Writing a knockout first paragraph

So – you’ve got the basis of your story, you know who you want to tell and you’ve briefed spokespeople in case anyone requests a follow-up interview. Now all you need to do is write the press release announcing your news. That’s the easy part, right?

The answer is yes and no. Yes if you have a good, solid piece of news backed up by juicy facts and figures. No if you don’t make it clear from the outset what your news is. This is where you’ll need to deploy your knockout first paragraph. Here’s how.

Firstly work out what your most important message is and lead with that. Start with a strong headline that sums up your big news in a nutshell. Then use the first paragraph to expand on this highlight in slightly more detail. It might be a new piece of research, a product launch or a positive financial result. Whatever it is, be brief and to the point. Stick to the facts, make it succinct and use plain English.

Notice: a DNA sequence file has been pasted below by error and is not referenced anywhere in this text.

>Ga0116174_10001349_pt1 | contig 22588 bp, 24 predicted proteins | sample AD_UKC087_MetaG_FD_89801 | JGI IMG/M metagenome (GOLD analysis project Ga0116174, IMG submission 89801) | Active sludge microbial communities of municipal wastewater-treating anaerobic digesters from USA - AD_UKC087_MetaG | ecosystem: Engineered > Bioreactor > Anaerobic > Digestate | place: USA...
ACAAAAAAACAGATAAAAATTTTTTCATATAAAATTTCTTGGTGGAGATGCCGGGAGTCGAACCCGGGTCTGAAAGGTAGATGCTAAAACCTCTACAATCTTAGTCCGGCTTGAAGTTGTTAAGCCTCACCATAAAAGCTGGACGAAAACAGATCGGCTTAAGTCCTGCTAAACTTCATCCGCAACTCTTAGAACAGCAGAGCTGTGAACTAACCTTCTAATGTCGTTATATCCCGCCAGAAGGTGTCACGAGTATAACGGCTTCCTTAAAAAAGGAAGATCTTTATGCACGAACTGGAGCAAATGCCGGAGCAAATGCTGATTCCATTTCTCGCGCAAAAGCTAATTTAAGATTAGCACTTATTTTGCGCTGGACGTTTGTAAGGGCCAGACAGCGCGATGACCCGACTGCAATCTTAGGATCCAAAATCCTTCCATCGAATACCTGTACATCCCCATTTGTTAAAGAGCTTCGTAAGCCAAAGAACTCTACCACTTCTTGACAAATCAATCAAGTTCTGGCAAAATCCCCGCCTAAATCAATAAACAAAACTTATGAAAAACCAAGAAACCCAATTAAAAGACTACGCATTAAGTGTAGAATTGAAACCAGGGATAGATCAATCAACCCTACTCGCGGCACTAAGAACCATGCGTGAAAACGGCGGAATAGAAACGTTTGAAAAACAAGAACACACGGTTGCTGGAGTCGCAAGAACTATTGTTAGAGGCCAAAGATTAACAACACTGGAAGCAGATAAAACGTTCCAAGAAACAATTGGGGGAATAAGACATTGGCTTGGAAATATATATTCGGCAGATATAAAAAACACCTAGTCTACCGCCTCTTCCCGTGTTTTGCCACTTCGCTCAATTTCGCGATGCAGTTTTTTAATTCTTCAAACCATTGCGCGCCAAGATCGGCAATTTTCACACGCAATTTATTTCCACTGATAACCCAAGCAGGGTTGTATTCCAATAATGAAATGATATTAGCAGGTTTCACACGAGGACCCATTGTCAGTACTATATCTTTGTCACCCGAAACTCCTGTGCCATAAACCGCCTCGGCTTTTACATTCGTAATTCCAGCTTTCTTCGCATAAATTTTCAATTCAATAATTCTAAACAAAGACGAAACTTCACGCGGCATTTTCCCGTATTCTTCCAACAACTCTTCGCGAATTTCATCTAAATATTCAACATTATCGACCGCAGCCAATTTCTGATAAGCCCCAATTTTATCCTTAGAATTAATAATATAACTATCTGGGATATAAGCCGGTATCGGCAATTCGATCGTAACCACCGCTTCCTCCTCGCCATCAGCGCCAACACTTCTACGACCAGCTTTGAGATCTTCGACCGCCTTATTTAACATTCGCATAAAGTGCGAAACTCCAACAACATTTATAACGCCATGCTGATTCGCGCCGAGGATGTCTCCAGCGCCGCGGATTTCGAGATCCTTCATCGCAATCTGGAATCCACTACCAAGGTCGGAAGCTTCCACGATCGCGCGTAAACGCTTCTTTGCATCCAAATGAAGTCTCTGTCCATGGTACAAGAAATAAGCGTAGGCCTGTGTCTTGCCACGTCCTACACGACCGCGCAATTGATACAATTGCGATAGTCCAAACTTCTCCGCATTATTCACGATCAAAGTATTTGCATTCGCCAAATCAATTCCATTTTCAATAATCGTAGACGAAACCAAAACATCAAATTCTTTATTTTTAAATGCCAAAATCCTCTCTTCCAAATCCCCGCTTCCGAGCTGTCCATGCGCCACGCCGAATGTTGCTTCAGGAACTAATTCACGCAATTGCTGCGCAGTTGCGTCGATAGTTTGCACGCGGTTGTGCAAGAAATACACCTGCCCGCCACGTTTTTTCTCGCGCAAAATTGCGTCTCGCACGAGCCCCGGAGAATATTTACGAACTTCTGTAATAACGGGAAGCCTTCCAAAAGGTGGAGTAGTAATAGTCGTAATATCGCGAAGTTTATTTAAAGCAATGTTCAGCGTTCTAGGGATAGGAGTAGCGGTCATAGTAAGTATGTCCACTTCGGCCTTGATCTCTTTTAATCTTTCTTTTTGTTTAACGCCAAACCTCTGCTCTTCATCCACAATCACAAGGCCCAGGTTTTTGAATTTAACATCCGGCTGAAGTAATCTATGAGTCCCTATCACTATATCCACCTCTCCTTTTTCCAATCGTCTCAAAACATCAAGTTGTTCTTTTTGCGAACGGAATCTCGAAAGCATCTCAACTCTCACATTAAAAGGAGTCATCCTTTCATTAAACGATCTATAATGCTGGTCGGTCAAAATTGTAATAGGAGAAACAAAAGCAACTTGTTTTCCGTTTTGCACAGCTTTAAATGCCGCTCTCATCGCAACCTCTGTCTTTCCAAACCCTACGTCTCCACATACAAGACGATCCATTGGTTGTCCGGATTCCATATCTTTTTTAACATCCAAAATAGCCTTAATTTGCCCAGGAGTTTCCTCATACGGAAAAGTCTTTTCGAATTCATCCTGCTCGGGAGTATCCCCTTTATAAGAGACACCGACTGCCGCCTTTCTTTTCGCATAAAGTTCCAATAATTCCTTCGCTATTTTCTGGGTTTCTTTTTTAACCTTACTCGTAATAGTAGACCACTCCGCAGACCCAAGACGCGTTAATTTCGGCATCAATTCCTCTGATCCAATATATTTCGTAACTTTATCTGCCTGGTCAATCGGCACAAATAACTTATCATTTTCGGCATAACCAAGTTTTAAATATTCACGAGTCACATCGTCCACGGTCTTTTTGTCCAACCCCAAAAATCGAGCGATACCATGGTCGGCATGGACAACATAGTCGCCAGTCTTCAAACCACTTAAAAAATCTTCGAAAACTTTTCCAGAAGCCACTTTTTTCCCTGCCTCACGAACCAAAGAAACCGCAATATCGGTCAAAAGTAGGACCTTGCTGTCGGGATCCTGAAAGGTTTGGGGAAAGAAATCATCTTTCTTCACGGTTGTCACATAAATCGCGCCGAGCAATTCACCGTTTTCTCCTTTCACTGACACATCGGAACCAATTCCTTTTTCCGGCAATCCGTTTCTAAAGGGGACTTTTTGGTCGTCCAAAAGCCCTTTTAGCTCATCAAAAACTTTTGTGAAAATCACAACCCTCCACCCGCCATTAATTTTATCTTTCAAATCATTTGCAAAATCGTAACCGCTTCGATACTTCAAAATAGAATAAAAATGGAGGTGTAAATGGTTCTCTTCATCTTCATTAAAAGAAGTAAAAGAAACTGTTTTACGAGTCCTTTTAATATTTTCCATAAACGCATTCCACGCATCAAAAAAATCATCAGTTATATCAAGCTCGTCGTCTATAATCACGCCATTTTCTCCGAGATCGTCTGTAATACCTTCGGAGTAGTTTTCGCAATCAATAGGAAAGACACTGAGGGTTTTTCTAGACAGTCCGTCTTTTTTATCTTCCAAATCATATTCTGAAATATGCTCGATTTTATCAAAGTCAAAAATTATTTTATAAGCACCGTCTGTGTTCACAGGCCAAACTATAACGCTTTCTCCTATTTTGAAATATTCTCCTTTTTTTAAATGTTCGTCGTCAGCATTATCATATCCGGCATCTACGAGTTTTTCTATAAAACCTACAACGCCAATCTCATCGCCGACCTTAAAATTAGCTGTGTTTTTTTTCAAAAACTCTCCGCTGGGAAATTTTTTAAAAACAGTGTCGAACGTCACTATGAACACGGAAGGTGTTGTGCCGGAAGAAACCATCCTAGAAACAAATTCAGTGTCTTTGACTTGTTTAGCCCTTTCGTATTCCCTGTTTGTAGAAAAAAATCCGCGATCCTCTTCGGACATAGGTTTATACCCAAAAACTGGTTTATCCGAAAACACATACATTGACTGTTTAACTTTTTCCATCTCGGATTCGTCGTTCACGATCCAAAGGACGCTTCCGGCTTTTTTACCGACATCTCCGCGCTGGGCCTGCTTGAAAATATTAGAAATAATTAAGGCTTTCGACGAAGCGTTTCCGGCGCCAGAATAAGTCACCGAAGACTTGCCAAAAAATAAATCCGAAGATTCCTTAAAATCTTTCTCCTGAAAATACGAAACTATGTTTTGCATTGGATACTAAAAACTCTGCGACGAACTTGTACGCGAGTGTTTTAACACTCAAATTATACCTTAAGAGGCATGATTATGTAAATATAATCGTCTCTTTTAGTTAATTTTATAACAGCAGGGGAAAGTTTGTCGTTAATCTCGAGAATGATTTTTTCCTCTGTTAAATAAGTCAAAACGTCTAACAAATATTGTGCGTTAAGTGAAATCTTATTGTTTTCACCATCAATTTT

Be sure to cut out the generic corporate fluff or less important details that are often found at the top of press releases. If these need to go in, leave them until later. Also make sure your copy is all formatted consistently – first paragraphs shouldn’t be bold or italic.

Don’t be tempted to add in your own commentary about what great news this is, either. As an example, “Acme has achieved record sales during the last financial year” is good; “The world’s leading manufacturer of products, ACME™, is delighted to report that its business development team has done fantastic work growing new markets over the last 12 months” is less so.

But why is all this so important? Surely it’s fine as long as you cram in all the information you want to get across somewhere or other?

Simply, the fact is that busy journalists don’t have time to filter the hyperbole out of press releases in an effort to work out what they’re about and if they should be interested. You need to make this easy for them by stripping it back to the facts. They see hundreds of releases every day and if you don’t catch their attention with a newsworthy ‘hook’ straight away, you won’t get another chance. Your hard work will be consigned to the recycle bin.

If you’d benefit from expert advice and support, please contact us at Red Marlin to see how we can help your communications pack a punch.

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